Having recently purchased my first camcorder (a Panasonic SDR-S26 with which I'm very pleased), I've come to the point of wanting to make the most of it by using some decent video editing software. The software that came with it was very limited; quite cumbersome to use, and very limited features (I couldn't even see how to add a sound-track) or options for producing movie files of various formats. Both my Father, and Father-in-law have older DV camcorders and happily use Pinnacle Studio 9. So I took my video files round to test that out. I had a very painful experience - it appeared to work in theory, and little experiments produced good results. However I then tried to put together 40-50 clips to make a 10-15 minute movie. Not only did things get very slow for any kind of edit, but Pinnacle kept crashing. I rebooted 3 times during creation of the movie. And when I got to the end and tried to produce a movie file it never got past the first stage - after probably nearly 10 attempts trying several different file formats I had to give up with no movie. I do have perseverance though, so took the files (including my movie project file) back home and downloaded a trial version of Pinnacle 12. It was much much much better. Despite my computer being older and slower and with less memory than my father-in-law's, Pinnacle 12 ran much faster and didn't keep crashing. It also imported the version 9 project and managed to produce a movie first time. Unfortunately, it didn't handle the sound very well and at 4 points in the rendered movie I got short bursts of white-noise - one burst actually lasted several seconds. This experience led me to research alternative products.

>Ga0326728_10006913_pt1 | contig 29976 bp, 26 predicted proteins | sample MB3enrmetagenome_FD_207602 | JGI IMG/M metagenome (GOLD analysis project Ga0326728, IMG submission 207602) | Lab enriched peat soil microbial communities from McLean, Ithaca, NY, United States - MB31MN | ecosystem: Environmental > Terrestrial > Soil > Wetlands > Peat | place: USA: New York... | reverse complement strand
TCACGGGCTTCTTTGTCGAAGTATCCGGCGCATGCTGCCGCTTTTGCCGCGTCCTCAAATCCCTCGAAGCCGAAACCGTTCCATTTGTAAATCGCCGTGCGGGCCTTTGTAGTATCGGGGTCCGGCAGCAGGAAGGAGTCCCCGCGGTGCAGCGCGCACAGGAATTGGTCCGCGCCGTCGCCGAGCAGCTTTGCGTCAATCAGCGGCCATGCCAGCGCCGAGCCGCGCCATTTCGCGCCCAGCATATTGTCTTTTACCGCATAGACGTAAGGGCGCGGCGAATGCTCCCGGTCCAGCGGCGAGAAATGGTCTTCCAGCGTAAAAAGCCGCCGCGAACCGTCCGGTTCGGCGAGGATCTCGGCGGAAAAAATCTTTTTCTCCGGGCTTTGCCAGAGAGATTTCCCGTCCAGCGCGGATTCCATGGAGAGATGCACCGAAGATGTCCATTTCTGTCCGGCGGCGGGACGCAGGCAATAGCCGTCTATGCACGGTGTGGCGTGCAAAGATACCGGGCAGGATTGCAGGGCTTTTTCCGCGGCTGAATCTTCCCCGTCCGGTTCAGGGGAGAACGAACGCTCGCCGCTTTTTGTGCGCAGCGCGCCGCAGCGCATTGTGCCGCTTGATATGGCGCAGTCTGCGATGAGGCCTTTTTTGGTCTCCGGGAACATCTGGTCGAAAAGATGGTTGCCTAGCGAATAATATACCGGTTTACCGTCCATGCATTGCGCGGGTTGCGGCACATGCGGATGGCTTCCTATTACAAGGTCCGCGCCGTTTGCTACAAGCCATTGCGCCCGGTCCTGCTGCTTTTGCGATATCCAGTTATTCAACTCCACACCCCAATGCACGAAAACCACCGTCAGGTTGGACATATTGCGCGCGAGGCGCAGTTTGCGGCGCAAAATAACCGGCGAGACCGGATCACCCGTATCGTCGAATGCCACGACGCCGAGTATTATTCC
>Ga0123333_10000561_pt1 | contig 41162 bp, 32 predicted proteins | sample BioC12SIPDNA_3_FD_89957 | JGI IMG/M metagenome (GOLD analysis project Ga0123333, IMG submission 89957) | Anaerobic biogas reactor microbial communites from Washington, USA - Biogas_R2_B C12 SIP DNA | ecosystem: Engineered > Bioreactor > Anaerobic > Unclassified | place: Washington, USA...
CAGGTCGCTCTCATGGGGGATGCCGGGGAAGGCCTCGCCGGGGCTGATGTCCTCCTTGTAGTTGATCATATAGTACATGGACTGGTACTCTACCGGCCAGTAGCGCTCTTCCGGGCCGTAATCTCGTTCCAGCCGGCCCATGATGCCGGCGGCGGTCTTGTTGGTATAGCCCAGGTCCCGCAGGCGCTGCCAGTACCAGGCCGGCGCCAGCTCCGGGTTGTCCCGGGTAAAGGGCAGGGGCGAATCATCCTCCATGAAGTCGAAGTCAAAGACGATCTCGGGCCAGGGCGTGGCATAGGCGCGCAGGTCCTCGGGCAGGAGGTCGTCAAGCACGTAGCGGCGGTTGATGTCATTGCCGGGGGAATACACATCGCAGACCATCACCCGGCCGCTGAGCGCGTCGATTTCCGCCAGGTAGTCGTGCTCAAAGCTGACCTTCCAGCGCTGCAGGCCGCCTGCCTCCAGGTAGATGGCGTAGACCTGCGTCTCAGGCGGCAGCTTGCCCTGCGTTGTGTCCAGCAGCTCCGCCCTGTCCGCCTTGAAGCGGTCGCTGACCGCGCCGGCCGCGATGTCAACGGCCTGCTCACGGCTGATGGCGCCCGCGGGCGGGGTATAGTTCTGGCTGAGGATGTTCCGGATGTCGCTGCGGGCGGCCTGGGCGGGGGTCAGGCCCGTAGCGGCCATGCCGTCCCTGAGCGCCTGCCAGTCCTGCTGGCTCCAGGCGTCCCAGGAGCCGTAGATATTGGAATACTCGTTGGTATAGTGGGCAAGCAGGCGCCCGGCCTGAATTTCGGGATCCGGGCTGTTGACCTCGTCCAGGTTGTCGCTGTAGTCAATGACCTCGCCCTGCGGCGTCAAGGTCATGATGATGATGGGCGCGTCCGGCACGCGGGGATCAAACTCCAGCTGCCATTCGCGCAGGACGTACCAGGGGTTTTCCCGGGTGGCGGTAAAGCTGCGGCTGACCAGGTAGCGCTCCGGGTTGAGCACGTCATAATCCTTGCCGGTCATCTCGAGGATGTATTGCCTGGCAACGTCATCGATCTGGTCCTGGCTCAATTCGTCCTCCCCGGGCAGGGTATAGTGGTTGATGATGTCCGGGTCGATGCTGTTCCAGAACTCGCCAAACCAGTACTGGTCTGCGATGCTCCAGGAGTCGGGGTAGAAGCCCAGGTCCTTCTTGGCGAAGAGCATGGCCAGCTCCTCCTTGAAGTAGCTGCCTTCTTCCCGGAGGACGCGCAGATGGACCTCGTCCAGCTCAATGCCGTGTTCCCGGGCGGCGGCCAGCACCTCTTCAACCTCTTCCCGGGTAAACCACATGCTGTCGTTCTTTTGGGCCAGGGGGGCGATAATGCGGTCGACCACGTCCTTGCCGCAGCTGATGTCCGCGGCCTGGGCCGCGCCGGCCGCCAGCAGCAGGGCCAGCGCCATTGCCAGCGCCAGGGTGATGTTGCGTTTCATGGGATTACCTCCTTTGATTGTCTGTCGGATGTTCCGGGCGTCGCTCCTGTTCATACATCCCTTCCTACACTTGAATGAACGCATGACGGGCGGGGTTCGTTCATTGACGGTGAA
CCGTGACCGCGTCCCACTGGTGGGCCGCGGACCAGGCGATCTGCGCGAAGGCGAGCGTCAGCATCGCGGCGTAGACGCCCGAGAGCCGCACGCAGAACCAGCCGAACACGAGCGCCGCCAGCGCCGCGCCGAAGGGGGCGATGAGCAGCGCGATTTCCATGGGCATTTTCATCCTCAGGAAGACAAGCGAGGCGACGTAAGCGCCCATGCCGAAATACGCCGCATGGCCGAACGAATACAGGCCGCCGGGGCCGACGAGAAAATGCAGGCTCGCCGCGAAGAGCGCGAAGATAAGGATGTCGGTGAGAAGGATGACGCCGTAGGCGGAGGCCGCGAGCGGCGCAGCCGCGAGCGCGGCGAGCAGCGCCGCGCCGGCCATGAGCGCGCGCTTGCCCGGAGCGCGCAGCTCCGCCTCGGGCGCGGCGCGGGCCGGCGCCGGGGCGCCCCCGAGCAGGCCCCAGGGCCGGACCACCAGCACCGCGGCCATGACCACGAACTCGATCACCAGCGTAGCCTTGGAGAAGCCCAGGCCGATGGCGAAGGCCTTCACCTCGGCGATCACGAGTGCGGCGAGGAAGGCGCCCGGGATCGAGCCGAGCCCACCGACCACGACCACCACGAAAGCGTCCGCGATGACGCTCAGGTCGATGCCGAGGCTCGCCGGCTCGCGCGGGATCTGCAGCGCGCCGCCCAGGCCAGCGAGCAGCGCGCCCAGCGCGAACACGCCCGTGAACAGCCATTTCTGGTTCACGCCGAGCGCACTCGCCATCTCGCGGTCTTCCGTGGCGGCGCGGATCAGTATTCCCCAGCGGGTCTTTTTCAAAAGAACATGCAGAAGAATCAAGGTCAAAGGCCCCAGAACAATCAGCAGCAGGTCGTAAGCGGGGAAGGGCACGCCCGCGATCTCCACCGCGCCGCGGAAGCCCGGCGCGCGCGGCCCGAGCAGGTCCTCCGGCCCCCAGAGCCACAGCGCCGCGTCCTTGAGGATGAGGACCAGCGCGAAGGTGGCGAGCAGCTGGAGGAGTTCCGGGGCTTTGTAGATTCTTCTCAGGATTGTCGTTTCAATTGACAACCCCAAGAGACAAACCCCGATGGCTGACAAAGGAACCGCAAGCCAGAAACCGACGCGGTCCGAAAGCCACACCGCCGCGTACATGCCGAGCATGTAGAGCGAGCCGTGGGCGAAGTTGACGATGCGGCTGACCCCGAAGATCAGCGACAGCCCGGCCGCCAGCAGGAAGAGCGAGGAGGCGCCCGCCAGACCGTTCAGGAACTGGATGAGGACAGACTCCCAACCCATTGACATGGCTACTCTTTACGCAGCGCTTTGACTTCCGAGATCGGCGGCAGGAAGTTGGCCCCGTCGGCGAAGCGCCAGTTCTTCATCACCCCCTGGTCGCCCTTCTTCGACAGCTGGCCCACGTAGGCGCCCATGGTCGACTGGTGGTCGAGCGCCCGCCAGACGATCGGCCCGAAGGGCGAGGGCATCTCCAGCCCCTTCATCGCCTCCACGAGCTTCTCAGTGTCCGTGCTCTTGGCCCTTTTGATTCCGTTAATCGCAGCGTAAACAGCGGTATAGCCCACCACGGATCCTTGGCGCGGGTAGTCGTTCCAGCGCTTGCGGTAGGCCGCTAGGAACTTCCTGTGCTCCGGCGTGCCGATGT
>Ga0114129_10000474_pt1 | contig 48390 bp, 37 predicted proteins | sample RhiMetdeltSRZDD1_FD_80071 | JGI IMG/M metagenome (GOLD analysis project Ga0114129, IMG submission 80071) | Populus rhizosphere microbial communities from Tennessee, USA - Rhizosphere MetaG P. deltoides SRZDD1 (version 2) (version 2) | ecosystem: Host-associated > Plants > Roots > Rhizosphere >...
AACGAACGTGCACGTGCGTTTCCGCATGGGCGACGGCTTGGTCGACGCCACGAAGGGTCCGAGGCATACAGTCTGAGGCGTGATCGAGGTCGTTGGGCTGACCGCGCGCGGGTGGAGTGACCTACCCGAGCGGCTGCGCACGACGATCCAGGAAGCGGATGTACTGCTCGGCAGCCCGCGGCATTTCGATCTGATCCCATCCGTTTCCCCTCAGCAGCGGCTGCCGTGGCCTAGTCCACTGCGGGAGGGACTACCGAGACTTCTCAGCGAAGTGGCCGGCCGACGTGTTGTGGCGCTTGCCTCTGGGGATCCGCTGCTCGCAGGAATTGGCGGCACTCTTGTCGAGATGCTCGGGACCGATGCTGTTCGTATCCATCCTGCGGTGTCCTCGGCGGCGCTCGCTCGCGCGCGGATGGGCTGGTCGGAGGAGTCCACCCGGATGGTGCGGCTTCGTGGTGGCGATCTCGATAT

Lining up the choices